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Wednesday, June 1, 2011

Best Practices for Small Business Websites

As with any website, when it comes to what to put on your business website, there's a line between the right message and the wrong one, what’s enough and what’s too much. Here are a few tips to make that line a little clearer.
Remember what your visitor is looking for, and provide it. Most likely, your visitor is looking for a product or service. So your website, from its design down to the actual words you use, needs to tell the visitor that you can deliver what they’re looking for. That may seem obvious, but in doing the actual work — writing, designing and uploading stuff for your site — it’s easy to lose focus of this. So for every piece of your site, continually ask yourself: Does it clearly say who you are? Does it clearly say what you offer? Does it tell your visitor how to become your customer?
For design, simple is best. Our computer screens are a jumble of windows, buttons, icons, taskbars, notification areas, colors, lines, edges, boxes, animations, sounds—all asking for our attention. How can you make your website stand out against all that? Try doing the opposite, and make your website an oasis of simplicity and calm. That means this isn’t the place to try out wild and wacky color combinations, or make something flash, or include lots of images and text blocks all over the screen, just to fill it up. Use fewer boxes, fewer images, fewer words. And make the ones you do have carry some weight by meaning something and serving a purpose (see the first tip again).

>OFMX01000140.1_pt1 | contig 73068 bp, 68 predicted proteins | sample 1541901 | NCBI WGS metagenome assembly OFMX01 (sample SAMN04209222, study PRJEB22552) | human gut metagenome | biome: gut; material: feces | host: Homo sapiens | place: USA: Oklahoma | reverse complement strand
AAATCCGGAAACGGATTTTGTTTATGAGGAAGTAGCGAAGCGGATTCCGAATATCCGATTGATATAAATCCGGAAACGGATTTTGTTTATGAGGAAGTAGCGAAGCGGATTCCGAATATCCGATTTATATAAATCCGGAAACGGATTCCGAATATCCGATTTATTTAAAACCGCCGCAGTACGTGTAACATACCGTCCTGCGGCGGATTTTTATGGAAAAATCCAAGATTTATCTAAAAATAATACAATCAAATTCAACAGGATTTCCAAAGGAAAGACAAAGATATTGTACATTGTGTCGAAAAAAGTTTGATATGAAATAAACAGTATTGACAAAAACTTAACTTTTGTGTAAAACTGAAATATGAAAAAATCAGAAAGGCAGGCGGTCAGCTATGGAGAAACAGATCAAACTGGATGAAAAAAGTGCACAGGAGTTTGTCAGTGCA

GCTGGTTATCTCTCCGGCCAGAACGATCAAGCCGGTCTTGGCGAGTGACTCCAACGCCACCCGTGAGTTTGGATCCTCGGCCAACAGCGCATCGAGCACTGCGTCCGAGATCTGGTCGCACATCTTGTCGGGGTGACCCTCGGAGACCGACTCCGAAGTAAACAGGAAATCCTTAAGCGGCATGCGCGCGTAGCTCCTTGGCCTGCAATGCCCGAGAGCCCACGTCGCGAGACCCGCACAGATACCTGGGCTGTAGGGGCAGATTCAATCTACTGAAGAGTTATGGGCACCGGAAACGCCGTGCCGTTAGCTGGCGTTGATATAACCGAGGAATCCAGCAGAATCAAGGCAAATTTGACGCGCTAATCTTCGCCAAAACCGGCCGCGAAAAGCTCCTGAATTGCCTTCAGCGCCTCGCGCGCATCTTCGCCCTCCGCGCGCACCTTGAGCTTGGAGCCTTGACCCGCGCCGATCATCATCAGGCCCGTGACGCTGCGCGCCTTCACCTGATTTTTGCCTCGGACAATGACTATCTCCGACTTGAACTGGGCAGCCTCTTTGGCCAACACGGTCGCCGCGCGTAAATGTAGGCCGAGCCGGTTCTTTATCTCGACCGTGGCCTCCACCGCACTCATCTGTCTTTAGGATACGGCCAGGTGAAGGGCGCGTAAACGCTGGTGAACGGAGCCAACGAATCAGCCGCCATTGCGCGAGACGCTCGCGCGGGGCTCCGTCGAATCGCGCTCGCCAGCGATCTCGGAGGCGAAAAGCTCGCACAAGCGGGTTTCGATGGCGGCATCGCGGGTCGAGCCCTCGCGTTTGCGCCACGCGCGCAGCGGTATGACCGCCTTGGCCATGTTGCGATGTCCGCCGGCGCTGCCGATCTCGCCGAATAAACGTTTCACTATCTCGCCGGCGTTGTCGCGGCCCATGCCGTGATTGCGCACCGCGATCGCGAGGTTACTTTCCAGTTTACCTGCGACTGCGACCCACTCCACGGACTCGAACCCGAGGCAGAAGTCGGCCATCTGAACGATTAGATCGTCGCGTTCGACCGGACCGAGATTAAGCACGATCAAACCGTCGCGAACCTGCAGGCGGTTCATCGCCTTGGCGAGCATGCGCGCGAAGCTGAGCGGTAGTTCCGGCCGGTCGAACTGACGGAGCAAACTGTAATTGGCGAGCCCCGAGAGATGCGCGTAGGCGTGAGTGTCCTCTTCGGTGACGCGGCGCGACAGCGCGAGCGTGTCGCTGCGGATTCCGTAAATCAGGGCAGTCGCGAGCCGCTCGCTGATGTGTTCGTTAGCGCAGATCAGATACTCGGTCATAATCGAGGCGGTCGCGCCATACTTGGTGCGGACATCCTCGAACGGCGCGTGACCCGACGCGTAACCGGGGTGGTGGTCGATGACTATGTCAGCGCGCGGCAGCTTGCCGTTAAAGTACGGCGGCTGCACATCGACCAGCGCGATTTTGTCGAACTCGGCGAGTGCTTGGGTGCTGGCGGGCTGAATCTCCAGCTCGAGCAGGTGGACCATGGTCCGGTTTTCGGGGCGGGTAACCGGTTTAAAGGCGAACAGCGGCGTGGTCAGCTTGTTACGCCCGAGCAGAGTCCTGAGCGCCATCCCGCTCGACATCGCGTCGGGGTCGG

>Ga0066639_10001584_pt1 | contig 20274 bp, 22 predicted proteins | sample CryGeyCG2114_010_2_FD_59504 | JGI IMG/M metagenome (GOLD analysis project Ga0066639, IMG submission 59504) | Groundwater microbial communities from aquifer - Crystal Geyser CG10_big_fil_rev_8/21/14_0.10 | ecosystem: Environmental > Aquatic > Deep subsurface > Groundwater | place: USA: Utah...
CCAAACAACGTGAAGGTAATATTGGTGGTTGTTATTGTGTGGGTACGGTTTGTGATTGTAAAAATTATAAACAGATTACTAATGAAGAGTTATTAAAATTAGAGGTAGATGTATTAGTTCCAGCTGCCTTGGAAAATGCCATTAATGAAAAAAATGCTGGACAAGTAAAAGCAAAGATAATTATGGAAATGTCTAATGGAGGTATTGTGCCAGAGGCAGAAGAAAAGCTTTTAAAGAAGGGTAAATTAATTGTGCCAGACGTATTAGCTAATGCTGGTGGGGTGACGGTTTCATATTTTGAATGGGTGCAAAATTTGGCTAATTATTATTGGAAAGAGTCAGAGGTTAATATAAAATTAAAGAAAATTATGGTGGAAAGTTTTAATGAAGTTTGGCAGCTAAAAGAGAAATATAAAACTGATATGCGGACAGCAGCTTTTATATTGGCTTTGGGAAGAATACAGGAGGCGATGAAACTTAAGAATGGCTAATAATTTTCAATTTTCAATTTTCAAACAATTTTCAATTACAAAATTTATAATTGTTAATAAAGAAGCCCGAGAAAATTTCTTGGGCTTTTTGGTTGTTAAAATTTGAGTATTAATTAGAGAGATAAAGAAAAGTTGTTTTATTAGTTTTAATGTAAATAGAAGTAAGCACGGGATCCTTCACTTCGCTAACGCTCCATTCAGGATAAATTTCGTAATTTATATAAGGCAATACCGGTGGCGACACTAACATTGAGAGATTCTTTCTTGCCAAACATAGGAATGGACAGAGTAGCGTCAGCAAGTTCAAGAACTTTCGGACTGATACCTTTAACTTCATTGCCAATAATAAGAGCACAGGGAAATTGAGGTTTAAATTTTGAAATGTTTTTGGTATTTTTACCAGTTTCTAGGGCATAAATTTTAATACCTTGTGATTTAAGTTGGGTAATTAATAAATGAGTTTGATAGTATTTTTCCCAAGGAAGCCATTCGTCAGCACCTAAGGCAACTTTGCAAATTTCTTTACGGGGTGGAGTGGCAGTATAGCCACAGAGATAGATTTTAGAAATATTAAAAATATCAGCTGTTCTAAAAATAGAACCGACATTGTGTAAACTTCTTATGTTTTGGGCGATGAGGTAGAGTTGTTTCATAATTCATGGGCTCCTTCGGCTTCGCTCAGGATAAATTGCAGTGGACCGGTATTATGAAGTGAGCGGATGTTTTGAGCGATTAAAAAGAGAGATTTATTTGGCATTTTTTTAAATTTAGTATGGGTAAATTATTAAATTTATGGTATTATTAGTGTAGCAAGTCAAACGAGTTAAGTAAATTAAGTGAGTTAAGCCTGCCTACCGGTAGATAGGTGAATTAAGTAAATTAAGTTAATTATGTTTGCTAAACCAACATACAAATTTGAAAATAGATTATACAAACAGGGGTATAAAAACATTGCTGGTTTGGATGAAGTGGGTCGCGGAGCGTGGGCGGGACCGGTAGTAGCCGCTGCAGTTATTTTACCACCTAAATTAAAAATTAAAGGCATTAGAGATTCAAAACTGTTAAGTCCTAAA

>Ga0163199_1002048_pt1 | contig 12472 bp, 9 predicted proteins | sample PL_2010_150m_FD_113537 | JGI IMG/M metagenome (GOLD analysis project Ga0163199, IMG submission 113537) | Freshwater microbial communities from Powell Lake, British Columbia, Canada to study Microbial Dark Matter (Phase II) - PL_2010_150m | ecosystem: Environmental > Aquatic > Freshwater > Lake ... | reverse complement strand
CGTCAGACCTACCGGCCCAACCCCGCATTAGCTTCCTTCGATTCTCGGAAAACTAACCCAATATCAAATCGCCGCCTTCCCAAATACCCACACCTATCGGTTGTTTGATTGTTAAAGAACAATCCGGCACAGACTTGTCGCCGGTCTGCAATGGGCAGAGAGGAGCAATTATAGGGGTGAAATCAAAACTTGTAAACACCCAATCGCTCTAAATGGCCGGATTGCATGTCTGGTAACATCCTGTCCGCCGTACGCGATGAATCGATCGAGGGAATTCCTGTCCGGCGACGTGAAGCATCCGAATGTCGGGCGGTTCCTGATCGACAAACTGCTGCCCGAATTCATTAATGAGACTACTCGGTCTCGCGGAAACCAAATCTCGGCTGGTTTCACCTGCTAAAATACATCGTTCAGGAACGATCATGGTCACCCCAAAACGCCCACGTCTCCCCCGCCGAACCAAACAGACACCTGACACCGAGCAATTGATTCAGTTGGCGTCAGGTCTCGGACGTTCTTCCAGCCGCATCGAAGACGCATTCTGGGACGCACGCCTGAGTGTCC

For text, less is more. Don’t fool yourself: your visitors won’t read everything on your site, and probably won’t even see every page. Get to the point, and again, make sure it’s the point your visitor is looking for.
Watch the marketing talk. Web users see a lot of different websites, and you can bet they’ve seen some variation of just about any “marketing-ese” language you can come up with. Vague, empty phrases that every other site uses just don’t communicate. Don’t just say, “Providing professional tax preparation services since 1960.” Try something like “We did your grandparents’ taxes, and we know we’ll do a great job on yours.” (Well, maybe that’s a bit over the top, but you get the idea.)
Clearly identify your business. It's surprising how many sites make it tough to figure out just whose website it is. Don’t make your visitor struggle to find your company info, including how to contact you, how to get to your office, and when you’re open.
Say what you do. Again, make this clear. Your potential customer shouldn't be left wondering whether you can prepare an S corporation return, for example.
Don’t confuse your business website with a personal website. Aim for a professional tone and presentation, and avoid anything that could alienate or lose you a potential customer. This means your company website is probably not the best place to display your pets, children, hobbies, political/religious sentiments, vacation photos, and so forth. You may not want to hear that, especially if you’re the sole person in your business and you feel that these personal touches humanize your business and make it seem friendlier. But ask yourself, would you put these on a billboard on a busy highway? Because on the Internet, that’s what a website is. And remember, most of your visitors aren’t trying to get to know you as a person through your website, they’re just trying to decide if you can do their taxes.
Bottom line: Remember why you have a company website in the first place. It’s to help your business succeed, right? So, every piece of content on your site should help you get the word out about your business, get more customers, and boost your revenue. Don’t do anything on your site just because your competitors do. Do it because it’s right for your business.